Mark, out of interest how close to the bearing journal are you going to be able to weld?
There seems a lot of meat/metal on the full case where the stator sat that would get in the way of welding close up to the journal. Will you remove more prior to weld?
Great question Jon.
The welds get quite close with the exception of the rear and underside (where the vertical webs get in the way).
If you can imagine, there will be another section of crankcase welded behind the left cylinder. This is for the outrigger gearbox bearing and also acts as the point at which the left engine cover is mounted to. So that section is almost welded twice.
The underside is near impossible to access, so its welded as best as it can be.
Some of the webs are then machined back and a support plate is bolted in place bridging the join for added strength. The plate goes over the lower crankcase studs and is held by the underside nuts when the engine is assembled.
The last option is to v out and weld internally where the left lab seal sits, but as the cases need to be apart, the danger will be distorted crankcases.
Hope that all makes sense, but all will be revealed soon
What way will the crank pins be spaced man ? I mean how many degrees apart ?
Kev, 120 degrees mate, should run pretty smooth
Ah , just wondered . I never had any engineering training . And when I got my first few bikes never really had any tools either . Generally I used a Vise-Grips and a rock for routine maintenance . Thankfully I've learned a bit since those early days . Keep up the good work , cant wait to hear how she goes for you . Oh , and how will you organize the ignition ??
Last Edit: Mar 26, 2016 19:27:19 GMT 1 by KevtheRev
Interesting yamark about your plan for the triggers.
I know what you mean about the smooth running of a triple. I have a V6 golf, which being a four stroke is effectively the same timing between firing. My colleague at work also has a speed triple, which is very smooth.
My first guess around this problem would have been to machine off the Hall effect triggers of an LC flywheel, and let in 3 at 120 degrees apart. You could even adjust the pickup to further away if they were taller.
Thanks Kev, I hope you didn't squash your fingers when using the rock .
The ignition is tricky, but the plan is to use three trigger coils (generator area), and three secondary coils under the tank.
To explain it would bore the tits off you, so I won't,
You could bore the tits off me as i find it interesting.
Couldn,t you use some kind of programable ignition, on the ignitech i had to ground the ignition coils, and the cdi is replaced by the ignition unit?
I would just like to say all things electrical are a little bit like black magic in my eyes
Hi Tobyjugs, at the risk of boring everyone.
The LC works by charging a capacitor in the cdi box. Half a rotation of the flywheel is needed for the 2 coils to charge the capacitor(these are the high/low speed windings, their outputs are combined to give a constant output across the rev range).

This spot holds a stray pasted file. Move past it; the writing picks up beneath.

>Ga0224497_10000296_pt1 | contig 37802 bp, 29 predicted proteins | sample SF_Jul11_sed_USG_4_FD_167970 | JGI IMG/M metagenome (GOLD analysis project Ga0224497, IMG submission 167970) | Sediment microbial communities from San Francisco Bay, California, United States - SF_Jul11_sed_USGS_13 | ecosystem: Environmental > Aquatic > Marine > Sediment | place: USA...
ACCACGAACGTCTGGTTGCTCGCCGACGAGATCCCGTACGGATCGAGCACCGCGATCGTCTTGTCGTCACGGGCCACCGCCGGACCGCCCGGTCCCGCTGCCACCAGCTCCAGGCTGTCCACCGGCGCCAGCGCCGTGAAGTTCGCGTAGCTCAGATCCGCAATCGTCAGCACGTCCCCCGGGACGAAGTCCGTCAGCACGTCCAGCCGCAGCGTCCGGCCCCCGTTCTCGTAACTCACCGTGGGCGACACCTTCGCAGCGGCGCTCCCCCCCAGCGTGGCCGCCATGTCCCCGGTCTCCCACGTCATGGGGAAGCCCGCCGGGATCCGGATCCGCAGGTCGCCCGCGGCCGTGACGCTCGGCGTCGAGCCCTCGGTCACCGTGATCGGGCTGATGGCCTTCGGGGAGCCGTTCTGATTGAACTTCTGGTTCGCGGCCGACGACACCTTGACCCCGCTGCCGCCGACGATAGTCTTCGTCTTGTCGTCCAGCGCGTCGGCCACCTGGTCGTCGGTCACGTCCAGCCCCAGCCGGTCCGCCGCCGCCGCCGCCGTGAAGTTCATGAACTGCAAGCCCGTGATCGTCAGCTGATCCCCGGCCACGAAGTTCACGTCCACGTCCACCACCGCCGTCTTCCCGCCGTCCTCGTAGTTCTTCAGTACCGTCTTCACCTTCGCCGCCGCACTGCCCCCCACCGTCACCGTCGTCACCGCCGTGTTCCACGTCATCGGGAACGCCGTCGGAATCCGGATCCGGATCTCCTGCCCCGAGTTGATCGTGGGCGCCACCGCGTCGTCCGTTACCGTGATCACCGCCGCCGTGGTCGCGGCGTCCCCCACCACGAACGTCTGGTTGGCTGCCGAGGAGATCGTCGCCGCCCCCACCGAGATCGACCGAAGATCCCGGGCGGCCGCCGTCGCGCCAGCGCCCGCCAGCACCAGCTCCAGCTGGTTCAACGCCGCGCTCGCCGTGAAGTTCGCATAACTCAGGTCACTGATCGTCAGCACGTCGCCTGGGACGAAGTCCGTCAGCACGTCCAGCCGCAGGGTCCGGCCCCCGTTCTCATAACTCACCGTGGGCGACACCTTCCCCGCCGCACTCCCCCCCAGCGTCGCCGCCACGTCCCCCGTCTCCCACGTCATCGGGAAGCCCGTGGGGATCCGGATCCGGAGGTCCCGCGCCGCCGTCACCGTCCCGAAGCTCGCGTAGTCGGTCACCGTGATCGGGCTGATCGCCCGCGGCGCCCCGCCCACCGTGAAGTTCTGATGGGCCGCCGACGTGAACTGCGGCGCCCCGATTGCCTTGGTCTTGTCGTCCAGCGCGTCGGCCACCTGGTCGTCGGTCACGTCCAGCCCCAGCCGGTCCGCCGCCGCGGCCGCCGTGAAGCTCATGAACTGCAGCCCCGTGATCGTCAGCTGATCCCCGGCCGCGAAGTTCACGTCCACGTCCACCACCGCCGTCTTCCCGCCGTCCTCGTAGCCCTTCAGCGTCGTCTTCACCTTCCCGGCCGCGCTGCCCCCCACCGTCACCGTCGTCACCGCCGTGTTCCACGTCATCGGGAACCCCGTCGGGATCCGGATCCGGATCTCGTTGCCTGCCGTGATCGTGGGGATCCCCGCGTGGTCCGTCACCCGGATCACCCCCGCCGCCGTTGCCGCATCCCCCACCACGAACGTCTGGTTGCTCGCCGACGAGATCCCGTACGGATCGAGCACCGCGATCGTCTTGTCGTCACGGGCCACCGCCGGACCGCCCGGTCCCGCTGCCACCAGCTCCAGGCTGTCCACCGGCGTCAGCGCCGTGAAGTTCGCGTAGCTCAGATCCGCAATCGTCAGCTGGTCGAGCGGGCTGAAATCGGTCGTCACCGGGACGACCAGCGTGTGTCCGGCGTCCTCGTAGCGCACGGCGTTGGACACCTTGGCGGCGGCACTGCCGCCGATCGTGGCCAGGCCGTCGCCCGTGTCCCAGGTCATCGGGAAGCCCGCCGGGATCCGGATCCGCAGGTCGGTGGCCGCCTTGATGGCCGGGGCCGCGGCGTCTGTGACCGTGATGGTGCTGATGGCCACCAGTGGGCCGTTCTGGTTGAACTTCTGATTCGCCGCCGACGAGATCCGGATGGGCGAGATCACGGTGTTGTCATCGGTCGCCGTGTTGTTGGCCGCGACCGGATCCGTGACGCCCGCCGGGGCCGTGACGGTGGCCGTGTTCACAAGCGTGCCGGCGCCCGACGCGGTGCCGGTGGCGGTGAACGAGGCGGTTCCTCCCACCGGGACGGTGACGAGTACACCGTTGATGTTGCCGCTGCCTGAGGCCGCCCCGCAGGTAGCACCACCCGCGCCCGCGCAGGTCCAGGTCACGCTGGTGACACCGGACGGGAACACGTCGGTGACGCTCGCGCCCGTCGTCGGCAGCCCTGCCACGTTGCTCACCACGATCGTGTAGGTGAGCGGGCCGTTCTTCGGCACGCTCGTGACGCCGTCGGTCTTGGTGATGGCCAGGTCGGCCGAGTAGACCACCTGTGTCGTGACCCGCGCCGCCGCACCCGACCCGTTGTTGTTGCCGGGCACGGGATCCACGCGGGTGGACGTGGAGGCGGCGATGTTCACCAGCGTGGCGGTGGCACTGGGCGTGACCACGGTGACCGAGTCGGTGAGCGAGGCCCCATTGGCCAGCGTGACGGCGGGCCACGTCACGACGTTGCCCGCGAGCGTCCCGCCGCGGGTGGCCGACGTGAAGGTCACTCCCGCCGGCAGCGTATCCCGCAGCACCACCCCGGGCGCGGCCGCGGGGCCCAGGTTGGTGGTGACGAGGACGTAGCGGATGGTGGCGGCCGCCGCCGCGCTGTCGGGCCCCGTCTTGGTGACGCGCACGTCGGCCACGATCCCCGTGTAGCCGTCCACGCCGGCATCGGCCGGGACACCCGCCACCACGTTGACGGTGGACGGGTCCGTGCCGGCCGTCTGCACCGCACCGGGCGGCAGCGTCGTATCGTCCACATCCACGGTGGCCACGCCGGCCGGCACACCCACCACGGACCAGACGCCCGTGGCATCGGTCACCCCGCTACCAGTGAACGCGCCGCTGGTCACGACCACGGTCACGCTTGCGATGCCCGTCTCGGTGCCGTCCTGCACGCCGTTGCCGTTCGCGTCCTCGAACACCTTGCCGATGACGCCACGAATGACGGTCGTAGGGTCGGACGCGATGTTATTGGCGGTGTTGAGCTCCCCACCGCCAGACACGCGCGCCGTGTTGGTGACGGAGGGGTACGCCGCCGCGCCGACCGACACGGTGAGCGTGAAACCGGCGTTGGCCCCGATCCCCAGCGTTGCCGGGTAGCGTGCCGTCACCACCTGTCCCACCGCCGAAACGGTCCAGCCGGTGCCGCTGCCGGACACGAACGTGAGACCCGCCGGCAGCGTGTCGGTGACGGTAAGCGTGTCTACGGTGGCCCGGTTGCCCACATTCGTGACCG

With the capacitor charged the magnet on the outside of the flywheel passes under the pickup coil and signals the capacitor to discharge in the cdi box.
This charge(like a pulse of electricity) goes to the secondary coils under the tank.
On the LC the coil has 2 output leads which means both spark plugs fire. One piston is at BDC so this spark is wasted, the other piston at TDC makes the bang we all like. A second magnet 180 on the flywheel makes both plugs flash together 1/2 a rev later.
So the limiting factor on the LC is the generator source coils(high/low coils), they need 180 degrees to create energy, I need 120 degrees.
Both of Harry's triples use the Dyna S system, so he has solved the problem.
I understand Cinder is going over to the same system for his 700cc LC four as the LC's capacitor struggles to fire 4 plugs.
Harry uses a cbr600 generator and flywheel, then 3 Dyna S coils with 3/ 3ohm secondary coils. This gives 35,000 v at the plugs and is the system I'll probably adopt.
Hi Mark It's all dutch to me, but I know you know what you are doing, and I know it will work when it's all fitted. This is the thing with specials - so much work is done beneath the skin that often never gets seen or thought about, all the more with your unique build. It's gonna be an awesome bike for sure
cb250g5, while your maths seem logical, im not sure it works like that.
You see it's more about trying to get enough charge from 1 revolution of the crank rather than 2. This is irrespective of RPM.
I would have also thought the limitation is with the original system. I'm not an expert on the latest ignitions, but thought they got power from a battery to exite the secondary coils once a trigger is given.
I've no doubt that a modern battery powered ignition would be the best, if not cheapest way to go.
However alternators, and this is a simple single phase alternator, all be it with a slow speed & high speed winding, don't produce more power just because they spin faster, the frequency of the AC waveform just increases.
Take a google for "alternator power vs rpm" & you'll see plenty of graphs of the rectified DC voltage quickly reaching about 90% of max & then not really gaining much more for revving higher. One reason alternators have replaced dynamos. So you will have enough power at lower revs to handle the number of sparks that is needed at higher revs, in my humble opinion, based only on theory, not having seen the circuit diagram of the yam CDI.
I bet the cap is just charged from a half wave rectified version of the AC coming in. 1970's electrics.